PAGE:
Omaha police have not found anything illegal about the protests that prompted the closure of the 11-Worth Cafe, but Omaha Mayor Jean Stothert said Thursday that she hopes that the owners will reconsider their decision to shutter the popular breakfast spot.
“I don’t want any business to feel like they are forced to be closed because they’re being intimidated or because they’re afraid,” she said. “If they want to get back in business, whether it’s there or another place, we’ll do everything in our power to help them.”
The eatery’s owner, Tony Caniglia Jr., could not be reached for comment Thursday.
The restaurant that has operated at 24th and Leavenworth Streets since 1976 shut down after two days of picketing and protests on June 13 and 14. The protests were sparked by an objectionable Facebook post by the owner’s son, as well an item on the restaurant’s menu named after Confederate Gen. Robert E. Lee.
The owners said in a letter that the protests had taken a toll, writing that “the verbal abuse, taunting and (customers) having to be escorted to and from their cars by police and security officers for their safety for two straight days was more than we could watch them endure.”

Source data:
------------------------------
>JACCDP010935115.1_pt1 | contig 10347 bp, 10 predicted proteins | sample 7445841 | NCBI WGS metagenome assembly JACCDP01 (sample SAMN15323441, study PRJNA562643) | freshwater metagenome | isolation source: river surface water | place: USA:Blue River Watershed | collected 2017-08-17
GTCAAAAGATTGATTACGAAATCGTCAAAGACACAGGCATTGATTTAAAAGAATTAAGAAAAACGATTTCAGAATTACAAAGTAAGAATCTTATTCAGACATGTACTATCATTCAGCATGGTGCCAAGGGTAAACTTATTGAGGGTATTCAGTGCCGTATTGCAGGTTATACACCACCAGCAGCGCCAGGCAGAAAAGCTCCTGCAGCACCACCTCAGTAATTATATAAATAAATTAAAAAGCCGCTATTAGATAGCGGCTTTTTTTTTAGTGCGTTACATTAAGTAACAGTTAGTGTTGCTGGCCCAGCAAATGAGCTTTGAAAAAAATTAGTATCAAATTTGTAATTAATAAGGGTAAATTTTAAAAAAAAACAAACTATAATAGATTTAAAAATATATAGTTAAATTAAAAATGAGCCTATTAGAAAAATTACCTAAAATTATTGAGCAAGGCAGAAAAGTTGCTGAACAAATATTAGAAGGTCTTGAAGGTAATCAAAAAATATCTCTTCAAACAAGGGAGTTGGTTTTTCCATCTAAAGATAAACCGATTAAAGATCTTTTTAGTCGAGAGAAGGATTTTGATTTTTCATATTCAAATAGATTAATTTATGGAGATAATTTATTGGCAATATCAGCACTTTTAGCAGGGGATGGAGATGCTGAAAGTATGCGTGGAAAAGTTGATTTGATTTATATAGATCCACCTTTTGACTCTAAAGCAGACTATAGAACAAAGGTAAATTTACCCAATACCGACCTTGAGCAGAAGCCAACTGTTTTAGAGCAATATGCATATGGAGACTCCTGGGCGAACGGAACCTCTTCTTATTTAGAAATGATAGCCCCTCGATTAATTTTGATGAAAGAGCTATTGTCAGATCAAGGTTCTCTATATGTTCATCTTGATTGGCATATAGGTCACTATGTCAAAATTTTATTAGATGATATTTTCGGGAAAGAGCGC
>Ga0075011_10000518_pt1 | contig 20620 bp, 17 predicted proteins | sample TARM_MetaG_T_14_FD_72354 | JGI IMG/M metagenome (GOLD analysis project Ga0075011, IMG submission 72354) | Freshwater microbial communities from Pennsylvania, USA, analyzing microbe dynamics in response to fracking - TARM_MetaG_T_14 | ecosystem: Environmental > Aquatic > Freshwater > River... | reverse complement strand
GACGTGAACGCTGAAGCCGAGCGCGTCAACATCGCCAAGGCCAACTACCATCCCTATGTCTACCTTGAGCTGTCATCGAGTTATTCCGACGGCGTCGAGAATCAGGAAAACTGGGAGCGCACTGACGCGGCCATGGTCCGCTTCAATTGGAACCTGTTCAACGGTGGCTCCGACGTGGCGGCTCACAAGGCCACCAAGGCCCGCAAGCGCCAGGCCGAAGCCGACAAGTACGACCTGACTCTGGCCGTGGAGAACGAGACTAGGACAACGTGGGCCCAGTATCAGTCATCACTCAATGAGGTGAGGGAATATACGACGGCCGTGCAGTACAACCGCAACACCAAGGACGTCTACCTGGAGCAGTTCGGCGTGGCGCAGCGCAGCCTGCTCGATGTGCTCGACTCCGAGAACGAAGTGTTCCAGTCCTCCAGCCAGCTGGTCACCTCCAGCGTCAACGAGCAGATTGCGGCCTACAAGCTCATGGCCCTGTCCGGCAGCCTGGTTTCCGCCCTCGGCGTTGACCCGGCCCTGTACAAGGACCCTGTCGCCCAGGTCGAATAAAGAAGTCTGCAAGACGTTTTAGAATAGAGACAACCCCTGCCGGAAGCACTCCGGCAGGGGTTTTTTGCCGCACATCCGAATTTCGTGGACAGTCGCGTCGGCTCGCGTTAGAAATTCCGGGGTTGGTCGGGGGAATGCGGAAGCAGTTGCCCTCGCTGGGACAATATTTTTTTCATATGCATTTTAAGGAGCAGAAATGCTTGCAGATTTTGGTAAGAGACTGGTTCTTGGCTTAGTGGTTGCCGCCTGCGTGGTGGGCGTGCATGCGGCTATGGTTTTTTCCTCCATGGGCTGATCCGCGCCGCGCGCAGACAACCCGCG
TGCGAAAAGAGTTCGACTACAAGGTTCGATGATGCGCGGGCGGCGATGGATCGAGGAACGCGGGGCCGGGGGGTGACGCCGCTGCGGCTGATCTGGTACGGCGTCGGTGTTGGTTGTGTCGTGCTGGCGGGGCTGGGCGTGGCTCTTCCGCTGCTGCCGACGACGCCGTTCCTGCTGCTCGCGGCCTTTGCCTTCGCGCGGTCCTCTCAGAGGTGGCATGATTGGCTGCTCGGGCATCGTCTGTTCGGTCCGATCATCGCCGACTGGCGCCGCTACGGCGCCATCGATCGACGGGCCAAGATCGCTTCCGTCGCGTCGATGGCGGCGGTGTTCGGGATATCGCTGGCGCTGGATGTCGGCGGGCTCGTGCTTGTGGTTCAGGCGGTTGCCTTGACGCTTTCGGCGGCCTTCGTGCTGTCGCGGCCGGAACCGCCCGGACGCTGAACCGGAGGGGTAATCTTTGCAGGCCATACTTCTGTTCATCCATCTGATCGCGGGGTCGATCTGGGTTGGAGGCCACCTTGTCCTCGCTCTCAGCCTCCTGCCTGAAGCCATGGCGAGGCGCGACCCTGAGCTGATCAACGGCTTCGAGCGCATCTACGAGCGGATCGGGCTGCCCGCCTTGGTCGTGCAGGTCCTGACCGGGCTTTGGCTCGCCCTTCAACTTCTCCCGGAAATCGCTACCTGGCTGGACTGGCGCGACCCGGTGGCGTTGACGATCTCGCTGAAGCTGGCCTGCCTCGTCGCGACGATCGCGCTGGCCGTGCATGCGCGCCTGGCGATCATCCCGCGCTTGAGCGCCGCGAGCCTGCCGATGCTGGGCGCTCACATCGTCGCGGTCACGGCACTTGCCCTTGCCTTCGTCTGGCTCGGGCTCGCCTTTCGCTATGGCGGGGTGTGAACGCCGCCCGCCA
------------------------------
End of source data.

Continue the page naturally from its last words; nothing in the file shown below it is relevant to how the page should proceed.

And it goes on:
Stothert had asked Omaha Police Chief Todd Schmaderer to review whether laws were broken during the protests.
Police also looked into whether protesters had tried to extort a charitable donation from the restaurant as part of their demands.
Schmaderer said Thursday that he has already reviewed a lot of video of the protest and how it was conducted by as many as 80 protesters. He said the protesters sought to avoid blocking the street. And while protesters at times occupied the narrow sidewalk in front of the restaurant, he said, there was nothing illegal about that.
“I don’t anticipate anything coming out of that investigation by way of police charges or arrests,” he said.
Given the number of restaurants in Omaha that have closed because of COVID-19, Stothert said, she thought that it was important to meet with Caniglia about his decision to see if there was anything that could be done to save the longstanding restaurant. She was joined in the meeting Tuesday by Schmaderer and Omaha City Prosecutor Matt Kuhse.
Stothert said she thinks that the Caniglias were glad for the chance to talk about what happened. Caniglia’s father and son, each also named Tony, were also at the meeting. The son was the one who had made the Facebook post, which in part had suggested that police should use rioters “as target practice.”
While Stothert had previously been quoted as saying those words were “not very acceptable,” she used stronger words Thursday. “I should have said they were wrong,” she said. She said the younger Caniglia should apologize for them and said the two discussed the dangers of social media as she left the meeting.
“He said: ‘I’m never going to go on social media again,’ ” she said.
As to whether the restaurant could reopen, Stothert said she walked out of the meeting thinking that it was a possibility.
“I think it was open that they might reconsider it,” she said, “but I think each Tony had a different opinion.”